Soft Tissue Sarcomas by MikeJenny


									Soft Tissue Sarcomas

         July 25, 2011

   Rare: only 8300 new cases annually in U.S.
   3900 die annually from STS
   Mesodermal origin
Location and Type

   h/o Radiation therapy increases grade of tumors and
    risk for metastasis
   Chemical exposure
           Thorotrast, vinyl chloride, arsenic for hepatic angiosarcoma
   Genetic syndromes
           Neurofibromatosis – nerve sheath tumors
           Familial gastrointestinal stromal tumor syndrome – KIT
                     Skin hyperpigmentation, uticaria, cutaneous mast cell dx
   Soft tissue and bone
            viscera (gastrointestinal, genitourinary, and gynecologic organs)
            nonvisceral soft tissues (muscle, tendon, adipose, pleura, and
             connective tissue)
   By differentiation (usually with IHC staining)
            adipocytic tumors
            fibroblastic/myofibroblastic tumors
            fibrohistiocytic tumors
            smooth muscle tumors
            pericytic (perivascular) tumors
            primitive neuroectodermal tumors (PNETs)
            skeletal muscle tumors
            vascular tumors
            osseous tumors
            tumors of uncertain differentiation

   Most present as painless mass leading to delayed
    diagnosis as lipoma or hematoma
   Core needle biopsy guided by palpation or by image
    guidance if not palpable
           Few cases of tumor seeding with closed biopsy so some
            recommend tattooing site for later excision with specimen
   Excisional biopsy for superficial small lesions if
    needle biopsy non-diagnostic
   Incision biopsy
           Longitudinal incision without tissue flaps with meticulous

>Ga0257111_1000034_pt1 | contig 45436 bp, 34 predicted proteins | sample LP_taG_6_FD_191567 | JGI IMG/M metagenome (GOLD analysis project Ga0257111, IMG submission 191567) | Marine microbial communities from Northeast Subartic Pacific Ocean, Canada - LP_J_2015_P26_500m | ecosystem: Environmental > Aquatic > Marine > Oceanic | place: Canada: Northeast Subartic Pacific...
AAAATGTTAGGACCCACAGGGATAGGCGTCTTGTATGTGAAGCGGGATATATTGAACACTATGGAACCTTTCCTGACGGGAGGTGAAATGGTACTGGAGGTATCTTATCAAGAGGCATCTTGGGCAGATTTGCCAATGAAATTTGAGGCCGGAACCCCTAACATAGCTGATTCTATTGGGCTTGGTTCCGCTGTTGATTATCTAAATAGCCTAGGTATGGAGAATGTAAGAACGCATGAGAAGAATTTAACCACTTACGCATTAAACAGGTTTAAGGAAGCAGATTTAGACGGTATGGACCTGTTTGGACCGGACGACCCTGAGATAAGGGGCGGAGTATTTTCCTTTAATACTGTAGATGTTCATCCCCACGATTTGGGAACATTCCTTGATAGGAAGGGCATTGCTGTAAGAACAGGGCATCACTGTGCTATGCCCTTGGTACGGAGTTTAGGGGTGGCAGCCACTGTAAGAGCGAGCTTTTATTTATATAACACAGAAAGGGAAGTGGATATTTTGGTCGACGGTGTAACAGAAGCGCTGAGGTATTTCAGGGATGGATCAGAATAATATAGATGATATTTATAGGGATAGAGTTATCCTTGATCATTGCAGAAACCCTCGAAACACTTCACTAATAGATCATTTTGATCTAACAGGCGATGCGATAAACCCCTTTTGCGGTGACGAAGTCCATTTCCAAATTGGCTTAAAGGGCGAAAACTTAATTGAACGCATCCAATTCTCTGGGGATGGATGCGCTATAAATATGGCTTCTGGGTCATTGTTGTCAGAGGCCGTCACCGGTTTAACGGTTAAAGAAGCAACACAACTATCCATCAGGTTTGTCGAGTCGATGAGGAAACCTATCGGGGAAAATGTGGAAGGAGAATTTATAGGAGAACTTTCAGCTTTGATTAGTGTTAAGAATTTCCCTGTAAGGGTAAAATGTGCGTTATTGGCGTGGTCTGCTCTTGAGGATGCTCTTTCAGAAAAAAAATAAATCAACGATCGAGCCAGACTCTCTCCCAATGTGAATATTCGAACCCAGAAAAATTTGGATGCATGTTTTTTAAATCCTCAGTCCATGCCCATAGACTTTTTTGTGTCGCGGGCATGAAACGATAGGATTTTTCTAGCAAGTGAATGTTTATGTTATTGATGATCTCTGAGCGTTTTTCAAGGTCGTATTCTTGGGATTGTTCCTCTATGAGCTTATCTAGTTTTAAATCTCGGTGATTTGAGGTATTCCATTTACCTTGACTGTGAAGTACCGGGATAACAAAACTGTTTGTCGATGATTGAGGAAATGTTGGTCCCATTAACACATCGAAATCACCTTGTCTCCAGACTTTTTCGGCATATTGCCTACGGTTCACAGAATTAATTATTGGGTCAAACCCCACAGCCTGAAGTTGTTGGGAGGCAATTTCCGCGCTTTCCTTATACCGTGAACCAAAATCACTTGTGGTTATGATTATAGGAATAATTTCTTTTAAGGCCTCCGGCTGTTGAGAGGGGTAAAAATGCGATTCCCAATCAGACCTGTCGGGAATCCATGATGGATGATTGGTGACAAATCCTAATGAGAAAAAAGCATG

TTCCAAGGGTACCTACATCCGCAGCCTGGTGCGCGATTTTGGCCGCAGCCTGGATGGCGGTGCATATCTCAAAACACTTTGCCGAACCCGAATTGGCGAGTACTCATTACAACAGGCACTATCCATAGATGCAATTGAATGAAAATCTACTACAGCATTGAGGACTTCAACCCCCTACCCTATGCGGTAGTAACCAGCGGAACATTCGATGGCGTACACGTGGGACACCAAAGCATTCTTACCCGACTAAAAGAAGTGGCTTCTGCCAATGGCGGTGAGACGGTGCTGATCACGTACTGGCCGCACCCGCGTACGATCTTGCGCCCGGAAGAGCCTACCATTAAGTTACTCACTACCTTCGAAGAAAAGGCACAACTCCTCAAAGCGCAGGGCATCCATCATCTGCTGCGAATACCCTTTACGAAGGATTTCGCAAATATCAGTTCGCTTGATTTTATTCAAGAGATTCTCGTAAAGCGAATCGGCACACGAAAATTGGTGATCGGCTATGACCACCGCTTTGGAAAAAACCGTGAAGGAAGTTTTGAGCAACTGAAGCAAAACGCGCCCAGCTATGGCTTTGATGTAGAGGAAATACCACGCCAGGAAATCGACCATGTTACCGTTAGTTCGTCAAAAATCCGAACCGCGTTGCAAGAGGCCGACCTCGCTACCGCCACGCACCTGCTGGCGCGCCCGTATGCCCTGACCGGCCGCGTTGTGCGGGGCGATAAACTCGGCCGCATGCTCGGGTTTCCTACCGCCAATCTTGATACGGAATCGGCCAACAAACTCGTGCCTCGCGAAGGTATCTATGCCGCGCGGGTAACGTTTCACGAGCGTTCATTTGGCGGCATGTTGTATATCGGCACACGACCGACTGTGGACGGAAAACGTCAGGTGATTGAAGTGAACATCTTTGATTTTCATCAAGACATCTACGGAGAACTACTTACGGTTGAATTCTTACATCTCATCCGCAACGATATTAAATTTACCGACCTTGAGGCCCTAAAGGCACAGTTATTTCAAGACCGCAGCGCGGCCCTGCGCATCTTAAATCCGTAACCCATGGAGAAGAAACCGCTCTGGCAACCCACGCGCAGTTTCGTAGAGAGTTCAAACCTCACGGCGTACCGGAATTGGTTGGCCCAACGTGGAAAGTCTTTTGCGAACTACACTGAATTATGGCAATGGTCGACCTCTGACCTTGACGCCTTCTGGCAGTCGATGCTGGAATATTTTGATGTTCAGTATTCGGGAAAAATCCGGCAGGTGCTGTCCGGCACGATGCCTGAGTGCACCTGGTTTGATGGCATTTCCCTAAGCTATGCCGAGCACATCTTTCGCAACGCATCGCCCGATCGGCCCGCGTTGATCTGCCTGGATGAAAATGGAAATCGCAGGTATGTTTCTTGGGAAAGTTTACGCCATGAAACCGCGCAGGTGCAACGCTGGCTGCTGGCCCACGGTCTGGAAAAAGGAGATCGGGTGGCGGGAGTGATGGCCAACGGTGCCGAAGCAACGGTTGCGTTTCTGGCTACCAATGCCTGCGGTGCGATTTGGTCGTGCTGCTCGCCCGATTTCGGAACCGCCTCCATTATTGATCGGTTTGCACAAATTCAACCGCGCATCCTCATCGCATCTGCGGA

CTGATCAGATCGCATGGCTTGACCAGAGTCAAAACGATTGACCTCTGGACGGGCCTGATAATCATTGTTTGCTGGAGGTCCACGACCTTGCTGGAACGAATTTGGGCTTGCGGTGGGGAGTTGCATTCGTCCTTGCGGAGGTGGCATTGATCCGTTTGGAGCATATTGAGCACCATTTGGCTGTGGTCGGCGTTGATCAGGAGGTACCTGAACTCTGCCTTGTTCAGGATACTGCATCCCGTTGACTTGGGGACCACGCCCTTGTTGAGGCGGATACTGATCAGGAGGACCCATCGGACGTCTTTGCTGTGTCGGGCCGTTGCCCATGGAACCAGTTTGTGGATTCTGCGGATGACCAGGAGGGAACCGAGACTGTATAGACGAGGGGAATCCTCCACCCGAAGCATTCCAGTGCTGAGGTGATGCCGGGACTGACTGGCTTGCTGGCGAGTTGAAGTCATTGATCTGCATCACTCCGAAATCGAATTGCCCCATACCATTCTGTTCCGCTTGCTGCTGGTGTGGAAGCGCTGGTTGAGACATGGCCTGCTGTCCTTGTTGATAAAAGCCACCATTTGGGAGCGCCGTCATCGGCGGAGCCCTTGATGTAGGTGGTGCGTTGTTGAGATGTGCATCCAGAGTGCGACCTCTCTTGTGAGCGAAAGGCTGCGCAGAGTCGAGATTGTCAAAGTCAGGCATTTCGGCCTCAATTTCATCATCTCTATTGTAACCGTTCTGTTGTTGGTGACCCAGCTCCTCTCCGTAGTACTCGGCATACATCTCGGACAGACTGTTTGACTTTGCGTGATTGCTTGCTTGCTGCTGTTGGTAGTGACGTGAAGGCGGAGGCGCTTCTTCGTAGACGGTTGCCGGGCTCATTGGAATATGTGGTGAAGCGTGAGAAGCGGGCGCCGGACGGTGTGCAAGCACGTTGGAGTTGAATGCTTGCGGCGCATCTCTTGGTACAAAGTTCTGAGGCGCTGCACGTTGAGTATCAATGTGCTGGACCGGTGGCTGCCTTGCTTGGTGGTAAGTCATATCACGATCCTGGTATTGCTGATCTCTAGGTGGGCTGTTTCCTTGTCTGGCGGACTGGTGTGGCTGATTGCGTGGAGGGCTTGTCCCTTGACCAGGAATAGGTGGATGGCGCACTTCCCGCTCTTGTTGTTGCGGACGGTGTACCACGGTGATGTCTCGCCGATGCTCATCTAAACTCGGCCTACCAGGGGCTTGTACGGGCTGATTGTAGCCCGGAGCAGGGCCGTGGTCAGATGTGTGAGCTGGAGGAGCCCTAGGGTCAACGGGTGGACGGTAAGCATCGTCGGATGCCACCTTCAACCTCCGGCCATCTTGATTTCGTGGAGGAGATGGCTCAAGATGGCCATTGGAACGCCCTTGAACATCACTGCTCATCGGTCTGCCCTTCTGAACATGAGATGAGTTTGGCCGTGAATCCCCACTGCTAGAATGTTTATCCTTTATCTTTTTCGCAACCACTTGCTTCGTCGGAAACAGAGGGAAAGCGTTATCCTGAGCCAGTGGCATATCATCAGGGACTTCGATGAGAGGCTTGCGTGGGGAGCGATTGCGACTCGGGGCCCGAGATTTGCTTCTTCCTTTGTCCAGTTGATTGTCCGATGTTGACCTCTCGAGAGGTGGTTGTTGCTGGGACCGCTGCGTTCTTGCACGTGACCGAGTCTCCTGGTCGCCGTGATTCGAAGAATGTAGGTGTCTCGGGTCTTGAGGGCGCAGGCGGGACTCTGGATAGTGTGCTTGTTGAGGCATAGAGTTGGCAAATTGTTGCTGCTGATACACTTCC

hemostasis to prevent tumor seeding in hematomas
           Send biopsy fresh and orientated
Tumor seeding after biopsy

   MRI
          For extremity masses
          Gives good delineation between muscle, tumor and
           blood vessels
   CT for abdominal and retroperitoneal
   PET
          May help determine high vs. low grade
          May be helpful in recurrences

   AJCC/UICC Staging System for Soft Tissue Sarcomas
           T1: <5cm
              –   T1a: superficial to muscular fascia
              –   T1b: Deep to muscular fascia
           T2: >5cm
              –   T2a: superficial to muscular fascia
              –   T2b: Deep to muscular fascia
           N1: Regional nodal involvement
           Grading
              –   G1:   Well-differentiated
              –   G2:   Moderately differentiated
              –   G3:   Poorly differentiated
              –   G4:   Undifferentiated

Stage IA         G1,2          T1a,b          N0             M0
Stage IB         G2,2          T2a,b          N0             M0
Stage IIA        G3,4          T1a,b          N0             M0
Stage IIB        G3,4          T2a            N0             M0
Stage III        G3,4          T2b            N0             M0
Stage IV         Any G         Any T          N1             M1
Staging system predicts survival and risk of metastasis, but not local recurrence
**Does not take into account extremity vs. visceral
Survival by stage
Relative risk for recurrence and

   Age >50 years                      1.6
   Local recurrence at presentation   2.0
   Microscopically positive margin    1.8
   Size 5.0–10.0 cm                   1.9
   Size > 10.0 cm                     1.5
   High-grade                         4.3
   Deep location                      2.5
   Local recurrence                   1.5

   Limb-sparing vs amputation
          Comparison study with post-op radiation in limb sparing
           showed no difference in survival
   Amputation still may be indicated for
    neurovascular or bone involvement

   Arbitrary 2 cm margin if no plan for post-op
   Negative margins may be adequate for post-
    op radiation therapy
          Presence of positive margins increases local recurrence
           by 10-15%
   No need for lymph node dissection as only 2-